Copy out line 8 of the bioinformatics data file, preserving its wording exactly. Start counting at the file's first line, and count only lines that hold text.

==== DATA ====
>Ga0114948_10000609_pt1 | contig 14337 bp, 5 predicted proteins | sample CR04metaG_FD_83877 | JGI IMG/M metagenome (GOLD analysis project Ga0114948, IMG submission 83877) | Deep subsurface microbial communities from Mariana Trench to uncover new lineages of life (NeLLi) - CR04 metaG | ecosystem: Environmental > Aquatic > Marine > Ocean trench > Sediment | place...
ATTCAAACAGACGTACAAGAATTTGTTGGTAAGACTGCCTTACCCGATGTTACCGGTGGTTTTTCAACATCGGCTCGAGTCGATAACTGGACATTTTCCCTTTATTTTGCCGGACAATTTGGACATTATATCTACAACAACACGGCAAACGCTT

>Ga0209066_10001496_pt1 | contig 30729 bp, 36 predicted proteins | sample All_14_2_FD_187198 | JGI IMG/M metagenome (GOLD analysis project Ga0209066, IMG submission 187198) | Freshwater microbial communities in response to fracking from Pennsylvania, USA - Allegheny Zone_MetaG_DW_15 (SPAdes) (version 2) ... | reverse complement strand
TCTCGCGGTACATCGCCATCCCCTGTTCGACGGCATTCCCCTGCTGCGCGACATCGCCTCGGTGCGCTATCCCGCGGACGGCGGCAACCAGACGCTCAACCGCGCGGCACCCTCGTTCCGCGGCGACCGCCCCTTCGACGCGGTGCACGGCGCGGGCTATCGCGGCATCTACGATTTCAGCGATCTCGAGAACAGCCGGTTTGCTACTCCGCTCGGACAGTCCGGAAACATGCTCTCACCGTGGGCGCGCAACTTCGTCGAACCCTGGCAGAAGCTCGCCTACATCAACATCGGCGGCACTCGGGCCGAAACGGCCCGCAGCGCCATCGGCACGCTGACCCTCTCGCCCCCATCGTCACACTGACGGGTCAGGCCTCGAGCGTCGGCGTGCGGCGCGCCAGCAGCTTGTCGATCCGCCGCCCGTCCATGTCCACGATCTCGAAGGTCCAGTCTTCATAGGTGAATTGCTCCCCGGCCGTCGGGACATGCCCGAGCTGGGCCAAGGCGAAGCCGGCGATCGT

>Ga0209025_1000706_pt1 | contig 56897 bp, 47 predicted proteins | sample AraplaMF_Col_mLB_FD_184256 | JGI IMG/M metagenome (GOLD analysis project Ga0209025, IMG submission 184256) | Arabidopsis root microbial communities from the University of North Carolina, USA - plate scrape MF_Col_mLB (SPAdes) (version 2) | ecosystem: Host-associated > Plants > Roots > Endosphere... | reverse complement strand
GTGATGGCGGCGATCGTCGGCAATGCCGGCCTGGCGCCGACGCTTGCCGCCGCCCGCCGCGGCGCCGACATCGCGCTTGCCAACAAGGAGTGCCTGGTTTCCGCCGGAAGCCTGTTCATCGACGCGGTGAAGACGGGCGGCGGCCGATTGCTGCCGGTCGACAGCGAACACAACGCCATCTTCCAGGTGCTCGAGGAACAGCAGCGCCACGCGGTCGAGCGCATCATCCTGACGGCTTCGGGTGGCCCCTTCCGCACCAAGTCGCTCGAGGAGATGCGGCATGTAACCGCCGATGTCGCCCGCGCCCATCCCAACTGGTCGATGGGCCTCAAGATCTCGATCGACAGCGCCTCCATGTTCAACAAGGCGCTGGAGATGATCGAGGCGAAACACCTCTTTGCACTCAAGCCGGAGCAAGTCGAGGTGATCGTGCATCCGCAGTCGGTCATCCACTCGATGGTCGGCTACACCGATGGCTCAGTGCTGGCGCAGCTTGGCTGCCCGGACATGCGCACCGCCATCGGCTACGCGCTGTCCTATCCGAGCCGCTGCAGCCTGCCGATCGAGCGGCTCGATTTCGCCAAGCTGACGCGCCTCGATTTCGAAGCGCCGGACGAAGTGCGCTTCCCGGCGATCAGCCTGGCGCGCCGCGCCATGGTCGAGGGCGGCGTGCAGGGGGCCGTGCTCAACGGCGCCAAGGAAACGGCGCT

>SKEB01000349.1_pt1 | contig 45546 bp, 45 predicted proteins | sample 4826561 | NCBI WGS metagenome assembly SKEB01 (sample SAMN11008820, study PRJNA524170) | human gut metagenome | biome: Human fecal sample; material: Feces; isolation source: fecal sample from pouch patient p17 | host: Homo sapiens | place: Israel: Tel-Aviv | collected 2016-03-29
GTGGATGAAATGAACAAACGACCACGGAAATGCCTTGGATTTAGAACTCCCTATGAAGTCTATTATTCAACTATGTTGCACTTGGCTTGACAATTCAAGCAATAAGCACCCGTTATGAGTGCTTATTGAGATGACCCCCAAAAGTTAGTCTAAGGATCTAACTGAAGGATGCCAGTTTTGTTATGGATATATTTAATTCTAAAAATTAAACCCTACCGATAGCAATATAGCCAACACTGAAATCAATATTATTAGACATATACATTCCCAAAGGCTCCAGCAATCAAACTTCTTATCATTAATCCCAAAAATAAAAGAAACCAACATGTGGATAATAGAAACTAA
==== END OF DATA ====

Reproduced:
GTGGATGAAATGAACAAACGACCACGGAAATGCCTTGGATTTAGAACTCCCTATGAAGTCTATTATTCAACTATGTTGCACTTGGCTTGACAATTCAAGCAATAAGCACCCGTTATGAGTGCTTATTGAGATGACCCCCAAAAGTTAGTCTAAGGATCTAACTGAAGGATGCCAGTTTTGTTATGGATATATTTAATTCTAAAAATTAAACCCTACCGATAGCAATATAGCCAACACTGAAATCAATATTATTAGACATATACATTCCCAAAGGCTCCAGCAATCAAACTTCTTATCATTAATCCCAAAAATAAAAGAAACCAACATGTGGATAATAGAAACTAA